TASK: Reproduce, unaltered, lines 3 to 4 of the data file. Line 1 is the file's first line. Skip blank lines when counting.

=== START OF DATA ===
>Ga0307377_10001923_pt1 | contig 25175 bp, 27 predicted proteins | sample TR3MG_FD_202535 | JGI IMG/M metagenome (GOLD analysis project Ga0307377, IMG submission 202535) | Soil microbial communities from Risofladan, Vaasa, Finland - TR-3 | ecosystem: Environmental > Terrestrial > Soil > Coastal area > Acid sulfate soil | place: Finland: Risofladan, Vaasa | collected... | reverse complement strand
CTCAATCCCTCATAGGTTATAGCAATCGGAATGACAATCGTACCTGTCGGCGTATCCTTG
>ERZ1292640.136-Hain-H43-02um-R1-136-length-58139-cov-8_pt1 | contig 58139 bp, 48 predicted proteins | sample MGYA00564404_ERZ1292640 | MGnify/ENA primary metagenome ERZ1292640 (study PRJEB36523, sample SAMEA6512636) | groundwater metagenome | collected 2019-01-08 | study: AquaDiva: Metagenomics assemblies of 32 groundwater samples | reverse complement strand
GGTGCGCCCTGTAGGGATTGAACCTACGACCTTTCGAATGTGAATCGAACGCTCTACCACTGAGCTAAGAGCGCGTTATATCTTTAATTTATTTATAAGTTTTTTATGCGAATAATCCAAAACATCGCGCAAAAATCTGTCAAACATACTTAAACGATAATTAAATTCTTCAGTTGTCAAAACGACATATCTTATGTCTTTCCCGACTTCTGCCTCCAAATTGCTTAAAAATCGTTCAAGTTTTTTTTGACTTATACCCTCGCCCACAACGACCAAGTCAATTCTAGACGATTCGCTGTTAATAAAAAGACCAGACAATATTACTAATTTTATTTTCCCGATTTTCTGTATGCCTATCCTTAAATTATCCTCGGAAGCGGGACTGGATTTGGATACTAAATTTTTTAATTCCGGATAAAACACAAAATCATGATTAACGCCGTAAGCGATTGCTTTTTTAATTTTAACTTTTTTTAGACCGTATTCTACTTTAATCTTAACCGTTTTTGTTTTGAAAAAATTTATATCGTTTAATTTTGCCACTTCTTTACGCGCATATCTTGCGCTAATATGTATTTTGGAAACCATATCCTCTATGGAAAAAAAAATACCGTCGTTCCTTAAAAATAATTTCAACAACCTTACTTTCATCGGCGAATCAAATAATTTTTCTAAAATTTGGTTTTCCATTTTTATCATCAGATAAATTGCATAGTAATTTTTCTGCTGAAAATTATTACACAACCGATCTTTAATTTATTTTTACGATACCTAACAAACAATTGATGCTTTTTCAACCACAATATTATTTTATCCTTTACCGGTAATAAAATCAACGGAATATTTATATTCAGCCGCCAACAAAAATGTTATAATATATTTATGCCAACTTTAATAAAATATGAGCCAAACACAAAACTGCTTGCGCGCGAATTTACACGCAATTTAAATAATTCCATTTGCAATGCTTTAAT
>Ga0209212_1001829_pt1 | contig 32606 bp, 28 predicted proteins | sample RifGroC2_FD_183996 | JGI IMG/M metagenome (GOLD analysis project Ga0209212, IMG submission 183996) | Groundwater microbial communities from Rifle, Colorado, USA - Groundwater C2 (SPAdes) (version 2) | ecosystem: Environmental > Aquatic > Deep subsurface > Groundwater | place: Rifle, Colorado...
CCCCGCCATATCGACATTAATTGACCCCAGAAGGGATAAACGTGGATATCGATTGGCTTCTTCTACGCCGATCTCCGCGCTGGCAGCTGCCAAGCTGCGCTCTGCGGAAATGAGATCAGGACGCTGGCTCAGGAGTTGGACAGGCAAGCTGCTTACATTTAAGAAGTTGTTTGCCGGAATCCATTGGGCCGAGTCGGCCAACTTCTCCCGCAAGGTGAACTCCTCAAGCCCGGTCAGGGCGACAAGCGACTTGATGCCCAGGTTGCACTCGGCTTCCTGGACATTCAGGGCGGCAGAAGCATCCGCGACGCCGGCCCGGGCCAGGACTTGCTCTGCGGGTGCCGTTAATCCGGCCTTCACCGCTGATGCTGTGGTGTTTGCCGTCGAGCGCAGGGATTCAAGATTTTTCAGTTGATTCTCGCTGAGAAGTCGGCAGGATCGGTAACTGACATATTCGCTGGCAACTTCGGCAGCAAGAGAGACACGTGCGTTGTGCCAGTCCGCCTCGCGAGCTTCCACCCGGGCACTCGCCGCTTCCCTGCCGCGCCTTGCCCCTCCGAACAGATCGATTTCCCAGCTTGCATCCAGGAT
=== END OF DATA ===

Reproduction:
>ERZ1292640.136-Hain-H43-02um-R1-136-length-58139-cov-8_pt1 | contig 58139 bp, 48 predicted proteins | sample MGYA00564404_ERZ1292640 | MGnify/ENA primary metagenome ERZ1292640 (study PRJEB36523, sample SAMEA6512636) | groundwater metagenome | collected 2019-01-08 | study: AquaDiva: Metagenomics assemblies of 32 groundwater samples | reverse complement strand
GGTGCGCCCTGTAGGGATTGAACCTACGACCTTTCGAATGTGAATCGAACGCTCTACCACTGAGCTAAGAGCGCGTTATATCTTTAATTTATTTATAAGTTTTTTATGCGAATAATCCAAAACATCGCGCAAAAATCTGTCAAACATACTTAAACGATAATTAAATTCTTCAGTTGTCAAAACGACATATCTTATGTCTTTCCCGACTTCTGCCTCCAAATTGCTTAAAAATCGTTCAAGTTTTTTTTGACTTATACCCTCGCCCACAACGACCAAGTCAATTCTAGACGATTCGCTGTTAATAAAAAGACCAGACAATATTACTAATTTTATTTTCCCGATTTTCTGTATGCCTATCCTTAAATTATCCTCGGAAGCGGGACTGGATTTGGATACTAAATTTTTTAATTCCGGATAAAACACAAAATCATGATTAACGCCGTAAGCGATTGCTTTTTTAATTTTAACTTTTTTTAGACCGTATTCTACTTTAATCTTAACCGTTTTTGTTTTGAAAAAATTTATATCGTTTAATTTTGCCACTTCTTTACGCGCATATCTTGCGCTAATATGTATTTTGGAAACCATATCCTCTATGGAAAAAAAAATACCGTCGTTCCTTAAAAATAATTTCAACAACCTTACTTTCATCGGCGAATCAAATAATTTTTCTAAAATTTGGTTTTCCATTTTTATCATCAGATAAATTGCATAGTAATTTTTCTGCTGAAAATTATTACACAACCGATCTTTAATTTATTTTTACGATACCTAACAAACAATTGATGCTTTTTCAACCACAATATTATTTTATCCTTTACCGGTAATAAAATCAACGGAATATTTATATTCAGCCGCCAACAAAAATGTTATAATATATTTATGCCAACTTTAATAAAATATGAGCCAAACACAAAACTGCTTGCGCGCGAATTTACACGCAATTTAAATAATTCCATTTGCAATGCTTTAAT